Data basics

Part of our collection of basic data literacy content


Gaining a functional level of data literacy is foundational in learning how to use data to communicate.

Data literacy is the ability to derive meaningful information from data, just as literacy in general is the ability to derive information from the written word.

Although this foundation is neither complicated nor technical, it will equip you with the language, definitions and/or jargon that you will need in order to engage in any dialogue around data processing.

For this reason, this module is recommended as pre-course material for most of our other training modules, and serves as a starting point for anyone wanting to learn more about the processing of data.

The formats that technology allows for information to be stored in has had a big impact in the way that we are able to work with information.

When we store information as data, a whole world of opportunity opens up that is supported by different aspects of, and skills generated by, various industries already in existence. For example: computer science, software engineering, visual design, journalism, economics, academics, geographic information systems (GIS), and more.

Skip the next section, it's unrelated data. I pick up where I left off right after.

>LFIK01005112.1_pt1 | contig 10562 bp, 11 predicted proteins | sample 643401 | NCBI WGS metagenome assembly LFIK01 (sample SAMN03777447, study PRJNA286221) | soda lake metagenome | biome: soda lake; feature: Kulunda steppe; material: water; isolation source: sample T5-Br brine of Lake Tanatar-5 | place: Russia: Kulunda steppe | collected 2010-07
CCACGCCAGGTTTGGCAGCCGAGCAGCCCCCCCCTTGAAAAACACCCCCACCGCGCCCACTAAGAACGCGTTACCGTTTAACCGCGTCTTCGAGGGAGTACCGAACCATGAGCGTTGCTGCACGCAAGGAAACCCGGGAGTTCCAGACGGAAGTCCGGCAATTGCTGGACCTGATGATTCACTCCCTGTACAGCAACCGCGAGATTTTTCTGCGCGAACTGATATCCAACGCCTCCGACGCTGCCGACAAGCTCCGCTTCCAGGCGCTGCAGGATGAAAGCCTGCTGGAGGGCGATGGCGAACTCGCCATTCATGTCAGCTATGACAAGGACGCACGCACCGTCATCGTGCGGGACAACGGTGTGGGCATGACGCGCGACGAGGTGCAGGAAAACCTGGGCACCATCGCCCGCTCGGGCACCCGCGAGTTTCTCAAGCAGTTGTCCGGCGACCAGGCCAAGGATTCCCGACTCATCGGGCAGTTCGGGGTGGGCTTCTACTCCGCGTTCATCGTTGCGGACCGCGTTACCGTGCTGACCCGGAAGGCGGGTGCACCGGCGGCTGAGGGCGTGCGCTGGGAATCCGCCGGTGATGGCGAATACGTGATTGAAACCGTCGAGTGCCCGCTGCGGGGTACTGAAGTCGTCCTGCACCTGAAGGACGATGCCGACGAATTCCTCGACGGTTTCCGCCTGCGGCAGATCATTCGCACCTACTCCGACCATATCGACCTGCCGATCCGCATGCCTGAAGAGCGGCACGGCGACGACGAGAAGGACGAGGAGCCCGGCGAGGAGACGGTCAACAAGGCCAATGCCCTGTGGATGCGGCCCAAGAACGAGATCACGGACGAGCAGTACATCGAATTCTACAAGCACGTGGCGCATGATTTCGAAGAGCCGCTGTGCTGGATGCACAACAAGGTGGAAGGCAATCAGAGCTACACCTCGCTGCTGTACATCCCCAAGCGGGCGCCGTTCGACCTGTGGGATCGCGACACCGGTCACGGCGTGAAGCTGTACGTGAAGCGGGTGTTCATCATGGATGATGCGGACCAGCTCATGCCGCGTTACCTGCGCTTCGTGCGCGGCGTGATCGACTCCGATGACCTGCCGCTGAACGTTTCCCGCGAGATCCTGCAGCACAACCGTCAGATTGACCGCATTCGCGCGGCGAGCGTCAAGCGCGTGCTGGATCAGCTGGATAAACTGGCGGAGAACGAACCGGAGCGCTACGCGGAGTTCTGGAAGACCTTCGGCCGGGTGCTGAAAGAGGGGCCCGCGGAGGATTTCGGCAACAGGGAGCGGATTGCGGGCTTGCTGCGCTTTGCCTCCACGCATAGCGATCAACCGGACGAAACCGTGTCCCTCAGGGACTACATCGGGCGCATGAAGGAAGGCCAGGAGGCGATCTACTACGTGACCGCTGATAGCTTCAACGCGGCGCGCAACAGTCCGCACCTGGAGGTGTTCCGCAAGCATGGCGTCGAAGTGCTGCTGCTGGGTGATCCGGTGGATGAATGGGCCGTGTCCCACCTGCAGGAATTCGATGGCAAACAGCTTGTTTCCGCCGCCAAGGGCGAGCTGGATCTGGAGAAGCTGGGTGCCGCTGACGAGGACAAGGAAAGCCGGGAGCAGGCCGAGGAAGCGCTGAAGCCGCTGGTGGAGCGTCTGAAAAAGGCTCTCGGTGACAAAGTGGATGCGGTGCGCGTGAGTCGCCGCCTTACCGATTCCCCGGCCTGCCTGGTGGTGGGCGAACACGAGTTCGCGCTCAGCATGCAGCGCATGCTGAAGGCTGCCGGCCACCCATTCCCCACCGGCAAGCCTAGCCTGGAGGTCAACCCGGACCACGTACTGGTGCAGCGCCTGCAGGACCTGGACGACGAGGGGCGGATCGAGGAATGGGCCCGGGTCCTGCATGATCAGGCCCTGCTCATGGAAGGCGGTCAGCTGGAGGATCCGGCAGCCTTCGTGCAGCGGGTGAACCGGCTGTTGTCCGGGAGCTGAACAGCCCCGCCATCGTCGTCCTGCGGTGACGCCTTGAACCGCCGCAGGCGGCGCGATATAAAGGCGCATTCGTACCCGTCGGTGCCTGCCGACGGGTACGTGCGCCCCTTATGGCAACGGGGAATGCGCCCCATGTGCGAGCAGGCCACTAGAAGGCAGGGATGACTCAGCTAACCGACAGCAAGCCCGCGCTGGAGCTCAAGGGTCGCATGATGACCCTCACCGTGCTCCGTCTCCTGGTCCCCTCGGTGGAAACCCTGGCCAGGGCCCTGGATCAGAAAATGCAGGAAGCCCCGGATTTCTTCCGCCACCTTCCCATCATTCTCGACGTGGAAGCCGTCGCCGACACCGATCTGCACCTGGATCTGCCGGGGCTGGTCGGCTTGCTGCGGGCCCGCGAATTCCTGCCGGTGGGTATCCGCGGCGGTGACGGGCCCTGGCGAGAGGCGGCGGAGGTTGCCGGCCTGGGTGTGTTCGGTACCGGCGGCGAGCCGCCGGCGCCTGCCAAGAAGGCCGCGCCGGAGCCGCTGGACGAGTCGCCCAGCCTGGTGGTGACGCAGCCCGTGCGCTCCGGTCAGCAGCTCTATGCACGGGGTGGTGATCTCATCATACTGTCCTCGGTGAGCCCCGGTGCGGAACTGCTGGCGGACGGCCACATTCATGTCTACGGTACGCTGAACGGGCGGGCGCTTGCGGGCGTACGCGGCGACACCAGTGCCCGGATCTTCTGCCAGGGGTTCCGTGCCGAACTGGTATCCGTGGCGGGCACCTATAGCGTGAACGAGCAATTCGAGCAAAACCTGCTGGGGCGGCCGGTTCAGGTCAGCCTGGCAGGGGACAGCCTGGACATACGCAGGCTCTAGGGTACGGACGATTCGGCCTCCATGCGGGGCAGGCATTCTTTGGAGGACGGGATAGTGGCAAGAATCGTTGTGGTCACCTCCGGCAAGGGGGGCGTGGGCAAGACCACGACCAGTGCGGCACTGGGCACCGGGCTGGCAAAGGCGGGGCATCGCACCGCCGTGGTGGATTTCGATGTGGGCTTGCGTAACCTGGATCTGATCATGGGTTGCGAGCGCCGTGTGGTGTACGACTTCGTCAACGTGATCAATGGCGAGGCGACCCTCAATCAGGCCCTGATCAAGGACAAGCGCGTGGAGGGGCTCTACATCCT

But what exactly is data?

Everything we see can be tracked and converted into data: our height, our age, the amount of transport modes we take to commute to work, the number of children at school, or the ones who are not attending school.

And that data (aka information) when in the right format, this being when the data elements are allocated to rows and columns, create the required shape of a dataset to deliver the required answers.